“I left toward eight or nine o’clock in the evening and until midnight I transported all sorts of people; only then did Paris empty. In the whole city there remained only a few lively intersections, oases in the desert of cobblestones – Montparnasse, Montmartre, certain spots along the great boulevards – that which is called Paris by night…”
So goes a passage in Gaito Gazdanov’sclassic, Night Roads.Published in 1939, and based on the Russian emigre’s real-life experiences as a taxi driver in Paris, the brooding, atmospheric pre-war novel brings alive the characters of the Parisian demi-monde and the edgy smoky neon-lit world of the taxi driver – a world in which our 1930s Gabin motoring coat was cutting a dash.
Taxi drivers in those days led precarious existences, living on the fringes, working all hours and in all weathers. They needed protection from cold and wind and rain and in the long leather motoring coats they wore, they found it. Such coats have long since gone the way of running boards and open-topped tourers and indeed the whole rainy-night, dangling-cigarette world in which they were worn. Even reproductions are not easily found these days, and vintage car buffs looking for period style have a job tracking one down.
Our knee-length pre-war leather motoring coat, the Gabin, not only looks the part perfectly and is beautifully made, but comes an impeccable provenance, an air of mystery and an intriguing backstory straight out of pre-war Paris.
The story begins a little more recently, with a telephone call from a gentleman in Tours who had acquired a genuine pre-war Parisian taxi and had found something in the boot that he wanted to show us. The following Saturday he showed up at our workshop with a large plastic bag containing what looked to be a large piece of very old leather that had been folded many years ago and was now as stiff and hard as if it were frozen. It was an old motoring coat.
He told us the story of how he came to be in possession of the coat and the vintage pre-war taxi in which it was found. One of his friends had purchased an old house in the Montmartre district of Paris. It was a fairly run-down place and needed extensive remodelling and renovation. As work began, the architects ran into a problem, one that puzzled them: the dimensions and layout of the house didn’t fit the official survey and plan. A closer inspection of the garage beneath the house revealed that the back wall was not where it was marked on the blueprint; there was a space behind it.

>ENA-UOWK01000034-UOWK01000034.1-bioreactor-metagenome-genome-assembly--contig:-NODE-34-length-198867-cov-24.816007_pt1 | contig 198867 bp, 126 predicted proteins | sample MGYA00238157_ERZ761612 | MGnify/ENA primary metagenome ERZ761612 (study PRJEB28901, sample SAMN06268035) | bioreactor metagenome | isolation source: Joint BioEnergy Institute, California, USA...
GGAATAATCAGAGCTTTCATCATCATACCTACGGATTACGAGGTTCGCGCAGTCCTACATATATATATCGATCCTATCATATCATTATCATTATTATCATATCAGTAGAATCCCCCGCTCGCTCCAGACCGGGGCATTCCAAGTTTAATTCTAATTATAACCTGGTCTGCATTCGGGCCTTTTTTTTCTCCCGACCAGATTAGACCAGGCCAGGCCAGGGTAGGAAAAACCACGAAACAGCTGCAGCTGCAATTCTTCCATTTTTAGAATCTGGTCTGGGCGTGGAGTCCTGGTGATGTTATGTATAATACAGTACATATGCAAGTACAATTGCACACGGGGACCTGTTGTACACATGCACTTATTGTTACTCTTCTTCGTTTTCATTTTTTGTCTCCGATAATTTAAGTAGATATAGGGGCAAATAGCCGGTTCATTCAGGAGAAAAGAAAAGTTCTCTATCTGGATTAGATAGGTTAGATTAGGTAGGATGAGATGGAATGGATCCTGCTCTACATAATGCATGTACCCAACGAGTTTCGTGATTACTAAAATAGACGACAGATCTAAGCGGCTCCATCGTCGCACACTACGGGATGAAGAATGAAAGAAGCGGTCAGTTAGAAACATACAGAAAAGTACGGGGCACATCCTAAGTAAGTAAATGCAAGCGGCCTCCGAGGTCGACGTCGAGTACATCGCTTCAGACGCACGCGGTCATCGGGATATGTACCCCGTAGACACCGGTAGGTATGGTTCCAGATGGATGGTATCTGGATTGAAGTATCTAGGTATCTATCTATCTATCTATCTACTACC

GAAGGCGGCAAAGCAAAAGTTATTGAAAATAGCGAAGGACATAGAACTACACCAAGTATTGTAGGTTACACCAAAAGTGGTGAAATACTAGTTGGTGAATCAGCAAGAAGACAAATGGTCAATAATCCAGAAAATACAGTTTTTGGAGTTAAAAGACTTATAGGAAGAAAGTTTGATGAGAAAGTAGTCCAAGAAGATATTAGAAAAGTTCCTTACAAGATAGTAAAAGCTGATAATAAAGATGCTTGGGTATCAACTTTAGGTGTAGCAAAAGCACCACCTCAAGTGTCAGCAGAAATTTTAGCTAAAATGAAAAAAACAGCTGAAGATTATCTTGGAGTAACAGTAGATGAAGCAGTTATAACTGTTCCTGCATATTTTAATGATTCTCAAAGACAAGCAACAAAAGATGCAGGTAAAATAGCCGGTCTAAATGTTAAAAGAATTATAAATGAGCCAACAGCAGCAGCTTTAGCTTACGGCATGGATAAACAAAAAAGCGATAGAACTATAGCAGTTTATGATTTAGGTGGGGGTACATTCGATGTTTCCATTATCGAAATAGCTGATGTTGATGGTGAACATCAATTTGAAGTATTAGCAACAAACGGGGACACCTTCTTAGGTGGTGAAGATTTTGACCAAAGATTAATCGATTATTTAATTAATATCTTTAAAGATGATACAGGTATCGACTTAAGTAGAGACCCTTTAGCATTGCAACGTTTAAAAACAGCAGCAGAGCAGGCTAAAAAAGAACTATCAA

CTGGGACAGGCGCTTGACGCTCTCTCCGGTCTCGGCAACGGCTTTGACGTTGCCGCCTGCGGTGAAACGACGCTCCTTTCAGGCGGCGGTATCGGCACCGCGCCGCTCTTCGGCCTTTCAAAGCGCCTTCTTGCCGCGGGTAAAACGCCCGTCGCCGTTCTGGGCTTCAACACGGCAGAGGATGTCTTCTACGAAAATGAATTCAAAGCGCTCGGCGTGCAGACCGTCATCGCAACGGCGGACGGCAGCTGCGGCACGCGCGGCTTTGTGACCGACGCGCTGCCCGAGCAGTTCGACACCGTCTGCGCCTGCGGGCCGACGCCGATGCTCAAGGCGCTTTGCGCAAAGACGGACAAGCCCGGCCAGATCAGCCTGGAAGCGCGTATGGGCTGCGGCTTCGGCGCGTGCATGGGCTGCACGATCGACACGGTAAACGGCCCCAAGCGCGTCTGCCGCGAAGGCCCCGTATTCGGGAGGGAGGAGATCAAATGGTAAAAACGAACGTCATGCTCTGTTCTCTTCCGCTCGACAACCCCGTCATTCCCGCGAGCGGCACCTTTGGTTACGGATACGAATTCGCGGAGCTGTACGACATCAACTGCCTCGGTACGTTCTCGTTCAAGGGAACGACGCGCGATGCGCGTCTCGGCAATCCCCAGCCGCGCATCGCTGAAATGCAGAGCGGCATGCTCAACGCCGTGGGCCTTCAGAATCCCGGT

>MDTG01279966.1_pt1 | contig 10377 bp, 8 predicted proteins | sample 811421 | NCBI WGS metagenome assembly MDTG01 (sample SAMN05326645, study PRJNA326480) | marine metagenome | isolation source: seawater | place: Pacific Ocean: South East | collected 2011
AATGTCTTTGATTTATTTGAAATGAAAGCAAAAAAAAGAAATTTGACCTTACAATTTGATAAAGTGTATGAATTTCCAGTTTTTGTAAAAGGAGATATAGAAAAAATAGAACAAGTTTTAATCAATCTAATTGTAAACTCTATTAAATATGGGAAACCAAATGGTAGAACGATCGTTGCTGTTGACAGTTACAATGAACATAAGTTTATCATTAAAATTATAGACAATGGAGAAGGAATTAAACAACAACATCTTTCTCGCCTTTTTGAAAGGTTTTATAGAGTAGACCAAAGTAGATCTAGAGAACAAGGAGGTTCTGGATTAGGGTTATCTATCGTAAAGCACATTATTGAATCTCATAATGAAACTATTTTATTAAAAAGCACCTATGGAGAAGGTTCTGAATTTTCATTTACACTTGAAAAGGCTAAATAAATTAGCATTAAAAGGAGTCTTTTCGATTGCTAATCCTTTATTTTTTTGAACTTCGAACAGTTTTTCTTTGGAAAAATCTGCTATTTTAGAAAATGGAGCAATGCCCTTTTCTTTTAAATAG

In the manner of archaeologists peeking into a sealed tomb, they made a small exploratory hole in the back wall. When they shone a light into the darkness they were astonished to find an original 1930s Parisian taxi sitting on blocks. The man who owned the house called his friend in Tours, who he knew was a vintage car buff and asked him if he would like to recover it. He would indeed, and the mysterious old taxi was duly taken off to a specialist in car restoration in Tours and the work of bringing the pre-war gem back to life was begun.
When the boot was opened, the old leather coat was found, still neatly folded after more than 70 years. They contacted their client, who in turn contacted us, and showed up at our workshop that Saturday morning with the coat and a request – could we find a way to unfold it, so it wouldn’t fall to pieces, and then, if possible make an exact copy to fit him, so he could wear it while driving the restored taxi?
We agreed to try. The leather was very fragile. It took ten days, using special leather treatments and softeners for us to be able to open up the coat and examine it. It was beautifully made, using heavy brown leather and lined throughout with a woollen textile that would keep the wearer warm. The raglan sleeves were cut in a gentle curve, to low them to drape properly and sit comfortably on arms that were holding a steering wheel.
We studied the detailing, and lifted the pattern, and were able to make an exact replica, even finding the same shade and weight of leather used in the original and tracking down an almost perfect match in colour and weight of the woollen textile lining. And so the Gabin leather motoring coat was created, a period garment so authentic that it was literally found in the boot of a 1930s Parisian taxi mysteriously abandoned and hidden in Montmartre more than seventy years ago.
How the taxi, and the coat, came to be hidden in a secret chamber beneath a house in Montmartre remains a mystery. The best guess is that it was sealed away around the start of the war, when Paris fell in 1940. Why and by whom – had the car been involved in something that made it imperative to be off the streets? – is something we’ll never know. It’ll remain another of those tantalisingly untold rainy-night-in-Paris backstreet stories from the pre-war past that tease our imaginations and let us write our own endings.